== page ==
Red Hat Summit: Functions as a Service with OpenWhisk and OpenShift

Signage for the Red Hat Summit at Moscone West in San Francisco

Serverless computing (often called Functions-as-a-Service, or FaaS) is one of the hottest emerging technologies today. The OpenWhisk project, currently in incubation at Apache, is an open-source implementation of FaaS that lets you create functions that are invoked in response to events. Our own Brendan McAdams gave a presentation and demo that explained the basics of serverless, how the OpenWhisk project works, and how to run OpenWhisk in OpenShift.

Brendan outlined the three properties of a serverless / FaaS platform:

  1. It responds to events by invoking functions
  2. Functions are loaded and executed on demand
  3. Functions can be chained together with triggered events from outside the FaaS platform itself.

Before we go on, a terminology note. “Functions as a Service” and “Serverless” are normally used interchangeably. Lately, however, people are also using the word “serverless” to mean “anything that doesn’t require you to fire up and manage a VM1.” To be clear, what we’re talking about here is FaaS.

It’s useful to quote the official definition of OpenWhisk from the project’s website:

…[A] serverless, open source cloud platform that executes functions in response to events at any scale.

The event-driven nature of OpenWhisk is powerful, but its ability to scale makes certain applications economically feasible for the first time. Without a FaaS platform, you’d have to provision the necessary resources to handle whatever loads the world might throw at your application. With FaaS, you don’t provision anything. You simply tell the system, “Here are some things that might happen, and here’s the code you should run when they do.” The architecture of your app is defined declaratively, and the FaaS provider has to deliver the resources to handle the events.

Another part of the power of FaaS is that the events can come from anywhere, including sources outside the FaaS platform. For example, a change to a database might generate an event. OpenWhisk allows you to create your own events as well. Red Hat is working on an AMQP event provider, and others have built code that generates events from things like git commits or posts to a Slack channel. Finally, because all functions in OpenWhisk have a REST API, they can also be invoked directly by another piece of code or from the wsk command-line tool. Brendan’s demos used the command line extensively.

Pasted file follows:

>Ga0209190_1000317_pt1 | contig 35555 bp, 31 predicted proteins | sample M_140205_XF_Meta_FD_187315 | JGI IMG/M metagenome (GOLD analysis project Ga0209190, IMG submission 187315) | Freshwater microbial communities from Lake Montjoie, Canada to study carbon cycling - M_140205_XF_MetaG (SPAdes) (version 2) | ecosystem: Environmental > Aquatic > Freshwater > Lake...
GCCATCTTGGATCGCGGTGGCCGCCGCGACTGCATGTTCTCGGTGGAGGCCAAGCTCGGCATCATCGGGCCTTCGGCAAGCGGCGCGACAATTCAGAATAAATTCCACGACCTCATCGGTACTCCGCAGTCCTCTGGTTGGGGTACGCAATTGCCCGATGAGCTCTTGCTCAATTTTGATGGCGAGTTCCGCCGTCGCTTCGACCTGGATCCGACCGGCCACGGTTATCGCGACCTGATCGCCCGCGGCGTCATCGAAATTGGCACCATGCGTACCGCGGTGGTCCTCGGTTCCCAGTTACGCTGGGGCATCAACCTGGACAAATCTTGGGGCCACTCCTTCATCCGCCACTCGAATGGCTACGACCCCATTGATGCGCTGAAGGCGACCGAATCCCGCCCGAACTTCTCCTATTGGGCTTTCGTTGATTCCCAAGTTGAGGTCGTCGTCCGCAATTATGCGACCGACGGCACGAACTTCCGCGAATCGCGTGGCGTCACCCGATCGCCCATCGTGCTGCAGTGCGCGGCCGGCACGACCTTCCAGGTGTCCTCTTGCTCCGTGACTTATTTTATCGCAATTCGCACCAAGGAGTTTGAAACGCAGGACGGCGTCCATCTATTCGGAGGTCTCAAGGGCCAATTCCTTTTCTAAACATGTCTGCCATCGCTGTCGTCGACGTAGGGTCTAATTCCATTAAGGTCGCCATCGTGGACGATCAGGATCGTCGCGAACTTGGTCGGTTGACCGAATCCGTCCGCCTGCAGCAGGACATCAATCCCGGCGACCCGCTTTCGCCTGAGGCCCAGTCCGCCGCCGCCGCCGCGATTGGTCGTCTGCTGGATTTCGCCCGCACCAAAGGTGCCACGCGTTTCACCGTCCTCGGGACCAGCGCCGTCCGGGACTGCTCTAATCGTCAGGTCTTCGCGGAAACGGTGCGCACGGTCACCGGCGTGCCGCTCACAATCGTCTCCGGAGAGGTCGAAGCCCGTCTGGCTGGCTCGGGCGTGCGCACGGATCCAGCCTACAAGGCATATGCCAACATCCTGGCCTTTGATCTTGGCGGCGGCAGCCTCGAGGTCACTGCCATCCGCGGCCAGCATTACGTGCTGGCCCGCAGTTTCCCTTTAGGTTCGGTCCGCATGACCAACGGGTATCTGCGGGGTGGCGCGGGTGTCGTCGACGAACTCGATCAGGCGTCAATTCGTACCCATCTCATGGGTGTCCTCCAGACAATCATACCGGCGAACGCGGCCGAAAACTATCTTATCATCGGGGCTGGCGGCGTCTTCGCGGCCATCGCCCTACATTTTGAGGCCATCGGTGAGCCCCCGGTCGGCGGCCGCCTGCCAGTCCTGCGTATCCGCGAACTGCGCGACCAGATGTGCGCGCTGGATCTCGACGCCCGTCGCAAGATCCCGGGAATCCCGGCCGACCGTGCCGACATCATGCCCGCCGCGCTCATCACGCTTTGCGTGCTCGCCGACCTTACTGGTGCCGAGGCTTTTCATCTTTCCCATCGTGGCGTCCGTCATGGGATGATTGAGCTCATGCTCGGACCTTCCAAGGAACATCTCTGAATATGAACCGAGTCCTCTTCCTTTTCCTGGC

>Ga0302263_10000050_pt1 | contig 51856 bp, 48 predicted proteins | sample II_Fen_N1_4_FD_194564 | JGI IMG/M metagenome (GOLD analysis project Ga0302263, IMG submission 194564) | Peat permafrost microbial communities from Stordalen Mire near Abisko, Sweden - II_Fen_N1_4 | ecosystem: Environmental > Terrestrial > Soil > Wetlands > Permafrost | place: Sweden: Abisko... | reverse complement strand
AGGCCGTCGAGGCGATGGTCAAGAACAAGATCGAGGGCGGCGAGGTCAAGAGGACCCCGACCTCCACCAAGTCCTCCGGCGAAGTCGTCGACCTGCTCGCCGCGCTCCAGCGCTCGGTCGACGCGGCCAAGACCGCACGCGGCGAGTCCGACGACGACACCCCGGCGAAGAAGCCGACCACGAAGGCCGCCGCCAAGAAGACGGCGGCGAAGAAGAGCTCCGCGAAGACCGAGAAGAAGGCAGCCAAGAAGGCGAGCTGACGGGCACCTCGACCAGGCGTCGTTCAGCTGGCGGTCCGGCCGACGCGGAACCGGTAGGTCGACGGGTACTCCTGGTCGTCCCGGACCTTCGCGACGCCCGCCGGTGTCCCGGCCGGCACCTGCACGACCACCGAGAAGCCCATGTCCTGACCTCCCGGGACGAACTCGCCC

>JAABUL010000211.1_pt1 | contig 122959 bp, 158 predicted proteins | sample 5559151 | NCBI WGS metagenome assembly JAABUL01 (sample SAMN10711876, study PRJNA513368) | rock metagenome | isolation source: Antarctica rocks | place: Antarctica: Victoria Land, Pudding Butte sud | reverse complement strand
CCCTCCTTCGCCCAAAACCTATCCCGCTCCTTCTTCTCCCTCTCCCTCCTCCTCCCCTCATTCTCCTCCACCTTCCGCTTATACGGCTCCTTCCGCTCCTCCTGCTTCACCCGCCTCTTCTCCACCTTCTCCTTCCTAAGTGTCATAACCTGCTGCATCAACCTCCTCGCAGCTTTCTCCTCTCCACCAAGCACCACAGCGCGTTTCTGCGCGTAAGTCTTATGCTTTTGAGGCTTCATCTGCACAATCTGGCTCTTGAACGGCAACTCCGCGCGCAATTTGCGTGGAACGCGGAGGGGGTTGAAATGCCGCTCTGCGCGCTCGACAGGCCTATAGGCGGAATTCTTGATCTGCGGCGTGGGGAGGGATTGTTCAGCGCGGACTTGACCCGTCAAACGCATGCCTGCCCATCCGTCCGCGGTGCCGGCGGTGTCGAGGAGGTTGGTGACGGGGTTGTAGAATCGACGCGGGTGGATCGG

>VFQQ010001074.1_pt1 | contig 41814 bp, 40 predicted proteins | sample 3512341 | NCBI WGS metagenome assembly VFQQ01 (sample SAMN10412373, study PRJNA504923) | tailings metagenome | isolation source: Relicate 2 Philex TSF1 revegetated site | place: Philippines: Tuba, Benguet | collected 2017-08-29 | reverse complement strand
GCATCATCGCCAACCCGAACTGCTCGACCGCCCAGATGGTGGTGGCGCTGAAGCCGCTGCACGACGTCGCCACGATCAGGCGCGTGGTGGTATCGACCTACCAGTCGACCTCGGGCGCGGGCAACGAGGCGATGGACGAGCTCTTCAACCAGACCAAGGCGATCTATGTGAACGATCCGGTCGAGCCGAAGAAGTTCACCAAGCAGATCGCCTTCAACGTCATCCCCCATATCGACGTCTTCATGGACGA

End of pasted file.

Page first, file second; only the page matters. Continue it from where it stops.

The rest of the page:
trigger is a class of events, such as all of the changes that are made to a database. Once a trigger is defined, you can create rules to determine which function(s) should be invoked when an event occurs. In OpenWhisk terminology, a function is called an action. All of the terminology is explained in a discussion of the high-level programming model on the project’s website. For simplicity’s sake, we’ll continue to call a function a function.

The universal data format in the world of OpenWhisk is JSON and the most commonly supported languages are Java, Node.js, and Python. For those three languages you’ll use the GSON library, native JSON, and Python dictionaries respectively. As you would expect, support for other languages is actively being developed, including Swift and PHP.

It’s important to remember is that your functions are stateless. They are given some data generated by an event, and then they process that data and return the results. If you call the function again, it has no knowledge of what happened before. If many copies of the same function are running at the same time, they have no knowledge of each other.

If you’re familiar with Unix pipes, you’ll grasp the significance of sequences right away. You can create a new function by composing a sequence of functions that should be invoked in response to an event. The output of the first function becomes the input to the second, the output of the second becomes the input to the third, and so on. In Brendan’s example, the first function took a name ({"name": "Brandon McAdams"}) and returned a reversed version of that name ({"name": "McAdams, Brandon"}). That JSON was then passed to a Hello World function that returned a greeting with the reversed name returned by the first function ({"greeting": "Hello, McAdams, Brandon"}). Keep in mind that each function in a sequence needs to understand the JSON from the previous one. If you added a third function to the example sequence, it would need to look for a parameter named greeting.

The entire programming model is very flexible. In response to an event, the system can a single function, a sequence of functions, or multiple functions.

As you’d expect from the title of the session, Brandon discussed how to run OpenWhisk inside OpenShift. We have a GitHub repo that contains the templates and Docker images you need to deploy OpenWhisk to your OpenShift project. Follow the instructions and you should be up and running with your very own FaaS platform.

Learning how to build useful applications with a set of serverless functions is a crucial skill for any modern developer. Take a look at our GitHub repo and get started today!

1 To cite a specific example from the world of containers, imagine a Kubernetes environment in which one of the nodes is in fact a cloud that provisions and deprovisions VMs automatically to host pods in the cluster. You can argue the words “serverless computing” describe that scenario because you’re not working with the VMs, but that’s not what we’re talking about. We’re firmly and fundamentally focused on functions here.

For more information about Red Hat OpenShift and other related topics, visit: OpenShift, OpenShift Online.